The 2017 Whitney Biennial, the institution’s first since its move to the Meatpacking District, opens to the public later this week, but already the buzz is positive. Gathering works by a modest 63 artists on the museum’s vast fifth and sixth floors (along with installations in conference rooms, terraces, the lobby, stairwell, and off-site at the Lower Manhattan Arts Academy), the exhibition feels much, much less daunting than recent Biennials held in the Breuer building, which often seemed overstuffed and cramped. Credit is largely due to co-curators Christopher Y. Lew and Mia Locks, who give the work (and visitors) room to breathe and, for the most part, have given participating artists their own alcoves, galleries, or space for large-scale installations. This Whitney Biennial feels airy, which is a first in recent memory.
But it’s also saturated with recurring themes and formal motifs. At Monday’s preview, some of the most immediately apparent trends included an exceptionally strong showing by the Biennial’s painters (including Carrie Moyer and Aliza Nisenbaum) and a relative plethora of works dealing with social justice and institutional critique (including Cameron Rowland and the Occupy Museums collective). There are eye-popping installations (by Samara Golden, Raúl de Nieves, and Ajay Kurian), transporting video works (by Anicka Yi and the Postcommodity collective, among others), and works that channel the current socio-political climate of frustration and outrage (including by Henry Taylor, Celeste Dupuy-Spencer, and An-My Lê). Though we’ll have a proper review in time for the public opening, here’s a taste of what’s in store at the 2017 Whitney Biennial.
Columbia University exhibition thwarts the de-politicization of postwar abstract art with a series of provocative questions.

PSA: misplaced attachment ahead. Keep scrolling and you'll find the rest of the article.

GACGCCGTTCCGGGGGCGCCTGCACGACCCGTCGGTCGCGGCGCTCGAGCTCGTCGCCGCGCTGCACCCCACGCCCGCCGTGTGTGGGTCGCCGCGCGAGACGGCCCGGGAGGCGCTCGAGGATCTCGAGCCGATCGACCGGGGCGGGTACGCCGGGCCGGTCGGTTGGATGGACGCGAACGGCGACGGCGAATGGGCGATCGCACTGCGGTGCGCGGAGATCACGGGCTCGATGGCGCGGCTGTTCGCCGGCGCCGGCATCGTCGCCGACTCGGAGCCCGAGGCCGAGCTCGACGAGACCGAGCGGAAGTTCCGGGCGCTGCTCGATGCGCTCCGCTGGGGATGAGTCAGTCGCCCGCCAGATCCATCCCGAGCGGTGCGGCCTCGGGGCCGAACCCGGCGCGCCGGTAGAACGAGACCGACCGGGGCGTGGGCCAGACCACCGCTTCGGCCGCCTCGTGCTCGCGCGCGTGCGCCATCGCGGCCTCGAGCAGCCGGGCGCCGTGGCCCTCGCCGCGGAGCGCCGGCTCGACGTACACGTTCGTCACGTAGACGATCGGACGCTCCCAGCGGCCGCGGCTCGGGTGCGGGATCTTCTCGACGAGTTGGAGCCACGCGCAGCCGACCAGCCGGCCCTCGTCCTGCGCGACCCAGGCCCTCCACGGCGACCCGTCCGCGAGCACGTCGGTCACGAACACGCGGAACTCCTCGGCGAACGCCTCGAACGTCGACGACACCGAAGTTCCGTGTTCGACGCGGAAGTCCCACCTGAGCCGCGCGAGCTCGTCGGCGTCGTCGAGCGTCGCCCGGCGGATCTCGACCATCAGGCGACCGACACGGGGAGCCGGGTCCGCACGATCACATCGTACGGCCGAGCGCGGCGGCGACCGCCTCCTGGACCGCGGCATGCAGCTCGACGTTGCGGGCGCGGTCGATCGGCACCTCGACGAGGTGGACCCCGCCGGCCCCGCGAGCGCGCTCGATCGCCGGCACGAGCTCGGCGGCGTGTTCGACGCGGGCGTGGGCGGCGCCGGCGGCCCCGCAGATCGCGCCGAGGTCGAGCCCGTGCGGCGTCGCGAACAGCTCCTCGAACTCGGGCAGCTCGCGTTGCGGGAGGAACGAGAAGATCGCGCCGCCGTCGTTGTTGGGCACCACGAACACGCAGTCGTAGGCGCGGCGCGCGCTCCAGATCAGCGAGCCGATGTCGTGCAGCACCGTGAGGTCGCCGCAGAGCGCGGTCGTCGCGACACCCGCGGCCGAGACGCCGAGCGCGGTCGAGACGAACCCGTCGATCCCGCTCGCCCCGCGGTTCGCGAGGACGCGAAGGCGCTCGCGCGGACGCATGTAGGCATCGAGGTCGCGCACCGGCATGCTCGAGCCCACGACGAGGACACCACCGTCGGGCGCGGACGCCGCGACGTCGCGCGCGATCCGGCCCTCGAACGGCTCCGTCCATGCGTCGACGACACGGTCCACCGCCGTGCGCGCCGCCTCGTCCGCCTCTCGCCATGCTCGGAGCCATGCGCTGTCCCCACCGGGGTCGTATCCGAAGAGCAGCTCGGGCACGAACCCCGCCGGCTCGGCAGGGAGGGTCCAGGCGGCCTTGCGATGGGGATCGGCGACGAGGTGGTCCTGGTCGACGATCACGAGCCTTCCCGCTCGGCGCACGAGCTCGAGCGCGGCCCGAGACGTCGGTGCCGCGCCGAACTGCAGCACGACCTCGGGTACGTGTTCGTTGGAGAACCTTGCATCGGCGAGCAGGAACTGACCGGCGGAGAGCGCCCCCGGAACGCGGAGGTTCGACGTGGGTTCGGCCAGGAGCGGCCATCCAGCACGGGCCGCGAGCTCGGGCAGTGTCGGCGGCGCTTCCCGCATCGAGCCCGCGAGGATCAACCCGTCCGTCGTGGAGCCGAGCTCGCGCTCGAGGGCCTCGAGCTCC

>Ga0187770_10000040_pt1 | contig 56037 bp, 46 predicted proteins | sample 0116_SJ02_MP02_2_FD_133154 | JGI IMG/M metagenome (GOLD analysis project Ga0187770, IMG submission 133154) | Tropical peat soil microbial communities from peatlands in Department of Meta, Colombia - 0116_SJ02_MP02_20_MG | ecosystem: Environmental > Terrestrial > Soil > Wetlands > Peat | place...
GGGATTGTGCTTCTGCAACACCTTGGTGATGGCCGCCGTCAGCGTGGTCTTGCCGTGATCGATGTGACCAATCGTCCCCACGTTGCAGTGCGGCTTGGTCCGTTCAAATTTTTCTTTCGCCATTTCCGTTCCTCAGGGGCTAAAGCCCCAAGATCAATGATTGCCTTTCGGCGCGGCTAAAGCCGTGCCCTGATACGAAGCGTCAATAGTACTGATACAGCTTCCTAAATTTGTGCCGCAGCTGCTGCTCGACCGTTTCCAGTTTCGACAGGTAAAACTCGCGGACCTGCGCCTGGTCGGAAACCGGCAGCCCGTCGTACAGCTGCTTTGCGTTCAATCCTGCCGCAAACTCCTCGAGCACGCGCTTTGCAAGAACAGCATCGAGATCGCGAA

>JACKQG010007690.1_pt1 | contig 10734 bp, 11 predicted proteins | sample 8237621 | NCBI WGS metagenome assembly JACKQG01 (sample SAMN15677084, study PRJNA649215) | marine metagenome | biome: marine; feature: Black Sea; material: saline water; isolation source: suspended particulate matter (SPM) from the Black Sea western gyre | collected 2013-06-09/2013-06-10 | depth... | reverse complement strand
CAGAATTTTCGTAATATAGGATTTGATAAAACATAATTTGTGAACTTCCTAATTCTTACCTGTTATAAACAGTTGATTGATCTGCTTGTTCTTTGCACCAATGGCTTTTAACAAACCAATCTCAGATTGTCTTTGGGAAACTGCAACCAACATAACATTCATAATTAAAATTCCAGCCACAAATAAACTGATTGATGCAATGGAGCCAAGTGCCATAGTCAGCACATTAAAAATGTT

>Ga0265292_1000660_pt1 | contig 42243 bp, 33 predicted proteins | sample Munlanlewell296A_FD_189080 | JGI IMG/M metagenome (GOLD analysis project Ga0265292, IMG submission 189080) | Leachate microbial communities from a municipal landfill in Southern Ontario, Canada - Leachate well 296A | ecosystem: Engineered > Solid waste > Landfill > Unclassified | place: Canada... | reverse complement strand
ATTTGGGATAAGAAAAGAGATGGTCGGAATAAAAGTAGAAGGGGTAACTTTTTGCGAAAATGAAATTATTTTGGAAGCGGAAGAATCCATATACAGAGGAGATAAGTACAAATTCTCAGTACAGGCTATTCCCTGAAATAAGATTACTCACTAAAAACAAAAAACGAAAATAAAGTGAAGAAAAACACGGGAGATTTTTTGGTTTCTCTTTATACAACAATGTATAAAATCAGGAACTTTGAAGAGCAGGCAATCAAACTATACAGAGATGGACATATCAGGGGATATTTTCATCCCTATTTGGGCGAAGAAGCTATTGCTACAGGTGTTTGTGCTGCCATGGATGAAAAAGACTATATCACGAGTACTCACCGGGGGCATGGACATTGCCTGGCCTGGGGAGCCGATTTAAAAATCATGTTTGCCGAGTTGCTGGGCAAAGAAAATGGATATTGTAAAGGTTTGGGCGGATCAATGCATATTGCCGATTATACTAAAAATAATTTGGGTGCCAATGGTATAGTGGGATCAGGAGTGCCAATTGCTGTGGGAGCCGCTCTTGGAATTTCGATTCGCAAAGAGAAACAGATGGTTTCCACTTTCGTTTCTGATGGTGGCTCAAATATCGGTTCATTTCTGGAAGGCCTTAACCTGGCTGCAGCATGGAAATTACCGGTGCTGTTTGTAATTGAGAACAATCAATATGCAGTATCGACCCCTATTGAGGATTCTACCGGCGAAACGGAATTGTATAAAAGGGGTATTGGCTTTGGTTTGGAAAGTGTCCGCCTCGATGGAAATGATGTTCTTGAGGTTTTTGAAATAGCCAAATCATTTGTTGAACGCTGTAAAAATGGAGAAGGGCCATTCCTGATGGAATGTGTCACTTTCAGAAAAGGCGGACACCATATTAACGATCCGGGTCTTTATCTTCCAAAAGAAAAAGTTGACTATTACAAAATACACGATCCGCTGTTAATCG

Some 500 satirical guerilla billboard ads posted across Europe featured texts such as “#SayYesToTheEndOfTheWorld” and “Low Fares to Plastic island.”
Open to scholars, artists, curators, and writers, this new fellowship embraces the interdisciplinary spirit of a pioneering fiber artist and comes with a $30,000 stipend.
Despite his reportedly encyclopedic knowledge of the region’s geologic and mineral makeup, Heizer has displayed a baffling incuriousness about the larger story of the land he digs, cuts, and plows.
Using the pressures of adolescence and indoctrination of the church as a framework, Campbell captures the stress endured by young women and their bodies.
These virtual talks will share details on the MFA and M.Arch programs, alumni experiences, financial aid and fellowships, student life, and more.
The investigation represents the first step of a process to return the works to families and descendants of those who originally owned them.
The menial work, combined $17/hour pay, no benefits, and a lack of support from higher-ups has reportedly led to severe staff shortages.
This new kunsthaus in Potsdam shows modern and contemporary works of art from East Germany in what was once a terrace restaurant.
Eliza Naranjo Morse and Jamison Chas Banks envisioned Giving Growth as a response to the forced isolation brought on by the COVID-19 pandemic.
Although Latinos represent 18.7% of the United States’s population as of the 2020 census, only 3.1% of lead roles in television shows feature them.
The museum and union have yet to agree on wages and healthcare.